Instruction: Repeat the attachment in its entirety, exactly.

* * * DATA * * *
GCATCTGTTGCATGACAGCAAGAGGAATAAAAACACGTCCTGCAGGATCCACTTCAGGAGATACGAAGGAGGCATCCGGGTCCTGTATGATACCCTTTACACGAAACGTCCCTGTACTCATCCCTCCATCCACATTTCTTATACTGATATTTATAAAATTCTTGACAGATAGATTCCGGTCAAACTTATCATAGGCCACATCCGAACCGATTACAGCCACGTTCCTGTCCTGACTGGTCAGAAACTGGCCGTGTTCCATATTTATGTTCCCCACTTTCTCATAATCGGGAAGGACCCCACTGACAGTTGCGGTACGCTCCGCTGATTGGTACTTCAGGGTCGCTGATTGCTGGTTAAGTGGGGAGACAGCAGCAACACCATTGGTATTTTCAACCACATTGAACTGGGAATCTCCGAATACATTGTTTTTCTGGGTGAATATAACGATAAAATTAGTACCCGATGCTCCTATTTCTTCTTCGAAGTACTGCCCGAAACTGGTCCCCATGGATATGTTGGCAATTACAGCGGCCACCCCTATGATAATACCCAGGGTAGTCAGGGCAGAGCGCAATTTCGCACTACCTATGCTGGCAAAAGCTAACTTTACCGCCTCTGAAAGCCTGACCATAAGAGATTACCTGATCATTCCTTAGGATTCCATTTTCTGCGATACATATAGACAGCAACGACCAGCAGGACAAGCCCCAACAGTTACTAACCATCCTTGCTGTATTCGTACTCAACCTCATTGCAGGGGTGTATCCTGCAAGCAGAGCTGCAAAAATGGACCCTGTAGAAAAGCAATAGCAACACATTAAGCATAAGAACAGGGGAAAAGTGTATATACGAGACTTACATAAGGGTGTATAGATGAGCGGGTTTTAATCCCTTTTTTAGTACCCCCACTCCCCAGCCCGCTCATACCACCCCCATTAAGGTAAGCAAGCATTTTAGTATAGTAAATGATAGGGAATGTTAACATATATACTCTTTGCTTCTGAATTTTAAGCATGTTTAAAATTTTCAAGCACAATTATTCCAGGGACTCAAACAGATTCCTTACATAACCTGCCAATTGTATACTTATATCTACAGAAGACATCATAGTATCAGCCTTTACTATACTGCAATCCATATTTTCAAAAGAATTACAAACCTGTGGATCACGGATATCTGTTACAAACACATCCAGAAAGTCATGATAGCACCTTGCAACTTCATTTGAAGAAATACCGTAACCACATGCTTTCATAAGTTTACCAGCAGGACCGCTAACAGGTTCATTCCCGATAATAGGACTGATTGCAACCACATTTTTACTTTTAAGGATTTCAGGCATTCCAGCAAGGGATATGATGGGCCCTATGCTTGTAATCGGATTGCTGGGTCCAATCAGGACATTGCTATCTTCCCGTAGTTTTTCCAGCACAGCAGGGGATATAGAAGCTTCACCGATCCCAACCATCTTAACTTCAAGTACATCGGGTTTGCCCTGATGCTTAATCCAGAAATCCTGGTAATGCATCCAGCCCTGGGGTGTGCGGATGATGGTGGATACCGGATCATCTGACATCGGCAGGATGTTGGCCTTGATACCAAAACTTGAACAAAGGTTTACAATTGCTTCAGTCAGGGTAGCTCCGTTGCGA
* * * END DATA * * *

GCATCTGTTGCATGACAGCAAGAGGAATAAAAACACGTCCTGCAGGATCCACTTCAGGAGATACGAAGGAGGCATCCGGGTCCTGTATGATACCCTTTACACGAAACGTCCCTGTACTCATCCCTCCATCCACATTTCTTATACTGATATTTATAAAATTCTTGACAGATAGATTCCGGTCAAACTTATCATAGGCCACATCCGAACCGATTACAGCCACGTTCCTGTCCTGACTGGTCAGAAACTGGCCGTGTTCCATATTTATGTTCCCCACTTTCTCATAATCGGGAAGGACCCCACTGACAGTTGCGGTACGCTCCGCTGATTGGTACTTCAGGGTCGCTGATTGCTGGTTAAGTGGGGAGACAGCAGCAACACCATTGGTATTTTCAACCACATTGAACTGGGAATCTCCGAATACATTGTTTTTCTGGGTGAATATAACGATAAAATTAGTACCCGATGCTCCTATTTCTTCTTCGAAGTACTGCCCGAAACTGGTCCCCATGGATATGTTGGCAATTACAGCGGCCACCCCTATGATAATACCCAGGGTAGTCAGGGCAGAGCGCAATTTCGCACTACCTATGCTGGCAAAAGCTAACTTTACCGCCTCTGAAAGCCTGACCATAAGAGATTACCTGATCATTCCTTAGGATTCCATTTTCTGCGATACATATAGACAGCAACGACCAGCAGGACAAGCCCCAACAGTTACTAACCATCCTTGCTGTATTCGTACTCAACCTCATTGCAGGGGTGTATCCTGCAAGCAGAGCTGCAAAAATGGACCCTGTAGAAAAGCAATAGCAACACATTAAGCATAAGAACAGGGGAAAAGTGTATATACGAGACTTACATAAGGGTGTATAGATGAGCGGGTTTTAATCCCTTTTTTAGTACCCCCACTCCCCAGCCCGCTCATACCACCCCCATTAAGGTAAGCAAGCATTTTAGTATAGTAAATGATAGGGAATGTTAACATATATACTCTTTGCTTCTGAATTTTAAGCATGTTTAAAATTTTCAAGCACAATTATTCCAGGGACTCAAACAGATTCCTTACATAACCTGCCAATTGTATACTTATATCTACAGAAGACATCATAGTATCAGCCTTTACTATACTGCAATCCATATTTTCAAAAGAATTACAAACCTGTGGATCACGGATATCTGTTACAAACACATCCAGAAAGTCATGATAGCACCTTGCAACTTCATTTGAAGAAATACCGTAACCACATGCTTTCATAAGTTTACCAGCAGGACCGCTAACAGGTTCATTCCCGATAATAGGACTGATTGCAACCACATTTTTACTTTTAAGGATTTCAGGCATTCCAGCAAGGGATATGATGGGCCCTATGCTTGTAATCGGATTGCTGGGTCCAATCAGGACATTGCTATCTTCCCGTAGTTTTTCCAGCACAGCAGGGGATATAGAAGCTTCACCGATCCCAACCATCTTAACTTCAAGTACATCGGGTTTGCCCTGATGCTTAATCCAGAAATCCTGGTAATGCATCCAGCCCTGGGGTGTGCGGATGATGGTGGATACCGGATCATCTGACATCGGCAGGATGTTGGCCTTGATACCAAAACTTGAACAAAGGTTTACAATTGCTTCAGTCAGGGTAGCTCCGTTGCGA